What to do if an internal candidate was turned down for your post

Valerie Morton offers advice on how to manage an employee who may resent you getting the job they applied for

Valerie Morton
Valerie Morton

Q: I am about to move to my first chief executive position. How do I deal with the internal candidate who wanted my new job?

A: Before we get started, there is one important question to ask: does the internal candidate - let's call him 'he' - know that you know they applied for the job? Perhaps you were given a hint when you accepted the job, but the person concerned might understandably feel their application was confidential. Make sure you find out the true situation because this will guide you.

Before you get despondent about the idea of managing a disgruntled employee, remember there could be a few different scenarios here. He might be quite relieved he did not get the job. Many people are happier in the 'Number 2' role, but apply for more senior posts because they feel it is what is expected of them, thinking it shows a lack of ambition if they do not.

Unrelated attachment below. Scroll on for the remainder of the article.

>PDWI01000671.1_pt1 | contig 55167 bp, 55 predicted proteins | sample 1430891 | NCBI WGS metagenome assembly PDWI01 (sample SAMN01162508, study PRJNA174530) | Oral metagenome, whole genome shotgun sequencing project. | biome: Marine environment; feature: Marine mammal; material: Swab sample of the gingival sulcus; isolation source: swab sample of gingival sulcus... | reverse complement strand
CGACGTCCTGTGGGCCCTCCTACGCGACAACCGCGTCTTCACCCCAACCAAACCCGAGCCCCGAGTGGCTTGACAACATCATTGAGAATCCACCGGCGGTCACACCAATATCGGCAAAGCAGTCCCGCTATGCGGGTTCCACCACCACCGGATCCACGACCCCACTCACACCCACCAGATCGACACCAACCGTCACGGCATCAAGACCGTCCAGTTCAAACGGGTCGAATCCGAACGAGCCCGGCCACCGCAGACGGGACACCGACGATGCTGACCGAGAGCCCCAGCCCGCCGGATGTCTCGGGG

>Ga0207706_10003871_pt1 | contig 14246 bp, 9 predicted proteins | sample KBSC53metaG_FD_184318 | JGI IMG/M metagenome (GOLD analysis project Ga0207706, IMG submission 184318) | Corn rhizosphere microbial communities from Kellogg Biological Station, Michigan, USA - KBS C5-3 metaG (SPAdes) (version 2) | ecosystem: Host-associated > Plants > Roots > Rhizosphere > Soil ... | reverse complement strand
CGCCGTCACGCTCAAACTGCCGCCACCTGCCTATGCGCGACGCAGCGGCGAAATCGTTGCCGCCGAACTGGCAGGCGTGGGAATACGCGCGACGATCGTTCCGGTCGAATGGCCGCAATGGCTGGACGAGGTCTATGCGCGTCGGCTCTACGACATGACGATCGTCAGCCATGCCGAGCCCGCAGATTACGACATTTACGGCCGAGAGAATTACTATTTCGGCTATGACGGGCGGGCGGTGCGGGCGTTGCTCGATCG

If he did hope to be appointed, it could be that when he sees your CV and meets you he will realise there is the prospect of exciting times ahead. On the other hand, he could be extremely hacked off at not getting the job, feel he wasn't given the opportunity to show his true ability and be out to prove at any opportunity that the trustees made the wrong decision.

Take consolation from the fact that if this is the case, he will be hoping to make a quick exit anyway. Most new chief executives face a period of staff turnover as they start building the structure and culture that fits their style. This is a fact of life, not a sign that everyone hates you.

Looking constructively at the situation, you will need someone who can give you the inside track, and there might be some interesting projects you can delegate to him while you get your feet under the table. If he really is looking for a chief executive role, he should relish any such development opportunities. Show him you value his work by finding the budget to pay for him to have a mentor.

Don't get into a situation where you have to pull rank: it will seem as if you are rubbing it in. And don't be so sympathetic that you give the impression that the trustees should have given him the job. That will come across as lack of confidence and any such chink will be exploited. A fine line, but I am sure you will rise to the challenge.

- Valerie Morton is a trainer, fundraiser and consultant

Send your questions to Valerie.Morton@haymarket.com

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